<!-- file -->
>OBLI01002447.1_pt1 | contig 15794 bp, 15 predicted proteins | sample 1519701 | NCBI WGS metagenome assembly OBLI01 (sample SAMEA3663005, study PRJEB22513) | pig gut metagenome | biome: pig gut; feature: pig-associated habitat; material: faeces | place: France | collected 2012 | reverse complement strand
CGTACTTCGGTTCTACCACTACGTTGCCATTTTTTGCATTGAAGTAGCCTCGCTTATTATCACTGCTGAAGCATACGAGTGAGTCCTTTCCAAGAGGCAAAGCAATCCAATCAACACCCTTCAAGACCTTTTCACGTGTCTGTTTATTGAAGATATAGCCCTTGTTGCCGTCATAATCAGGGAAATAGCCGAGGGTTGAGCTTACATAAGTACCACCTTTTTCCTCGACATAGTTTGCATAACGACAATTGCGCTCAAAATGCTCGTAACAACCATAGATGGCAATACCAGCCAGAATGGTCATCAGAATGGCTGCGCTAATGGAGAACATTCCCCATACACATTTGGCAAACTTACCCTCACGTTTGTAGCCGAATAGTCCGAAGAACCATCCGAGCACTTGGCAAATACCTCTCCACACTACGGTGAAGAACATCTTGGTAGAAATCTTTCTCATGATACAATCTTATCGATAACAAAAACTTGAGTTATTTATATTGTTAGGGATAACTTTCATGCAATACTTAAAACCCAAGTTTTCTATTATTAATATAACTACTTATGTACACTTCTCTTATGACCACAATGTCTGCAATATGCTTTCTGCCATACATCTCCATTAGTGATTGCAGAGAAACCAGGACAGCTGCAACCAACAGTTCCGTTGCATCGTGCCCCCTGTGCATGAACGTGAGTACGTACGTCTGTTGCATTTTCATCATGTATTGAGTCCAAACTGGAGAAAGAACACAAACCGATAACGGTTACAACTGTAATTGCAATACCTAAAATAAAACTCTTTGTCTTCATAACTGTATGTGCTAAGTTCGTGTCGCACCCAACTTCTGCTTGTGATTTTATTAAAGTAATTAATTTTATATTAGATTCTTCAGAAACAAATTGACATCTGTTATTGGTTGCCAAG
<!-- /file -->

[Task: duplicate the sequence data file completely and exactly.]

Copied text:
>OBLI01002447.1_pt1 | contig 15794 bp, 15 predicted proteins | sample 1519701 | NCBI WGS metagenome assembly OBLI01 (sample SAMEA3663005, study PRJEB22513) | pig gut metagenome | biome: pig gut; feature: pig-associated habitat; material: faeces | place: France | collected 2012 | reverse complement strand
CGTACTTCGGTTCTACCACTACGTTGCCATTTTTTGCATTGAAGTAGCCTCGCTTATTATCACTGCTGAAGCATACGAGTGAGTCCTTTCCAAGAGGCAAAGCAATCCAATCAACACCCTTCAAGACCTTTTCACGTGTCTGTTTATTGAAGATATAGCCCTTGTTGCCGTCATAATCAGGGAAATAGCCGAGGGTTGAGCTTACATAAGTACCACCTTTTTCCTCGACATAGTTTGCATAACGACAATTGCGCTCAAAATGCTCGTAACAACCATAGATGGCAATACCAGCCAGAATGGTCATCAGAATGGCTGCGCTAATGGAGAACATTCCCCATACACATTTGGCAAACTTACCCTCACGTTTGTAGCCGAATAGTCCGAAGAACCATCCGAGCACTTGGCAAATACCTCTCCACACTACGGTGAAGAACATCTTGGTAGAAATCTTTCTCATGATACAATCTTATCGATAACAAAAACTTGAGTTATTTATATTGTTAGGGATAACTTTCATGCAATACTTAAAACCCAAGTTTTCTATTATTAATATAACTACTTATGTACACTTCTCTTATGACCACAATGTCTGCAATATGCTTTCTGCCATACATCTCCATTAGTGATTGCAGAGAAACCAGGACAGCTGCAACCAACAGTTCCGTTGCATCGTGCCCCCTGTGCATGAACGTGAGTACGTACGTCTGTTGCATTTTCATCATGTATTGAGTCCAAACTGGAGAAAGAACACAAACCGATAACGGTTACAACTGTAATTGCAATACCTAAAATAAAACTCTTTGTCTTCATAACTGTATGTGCTAAGTTCGTGTCGCACCCAACTTCTGCTTGTGATTTTATTAAAGTAATTAATTTTATATTAGATTCTTCAGAAACAAATTGACATCTGTTATTGGTTGCCAAG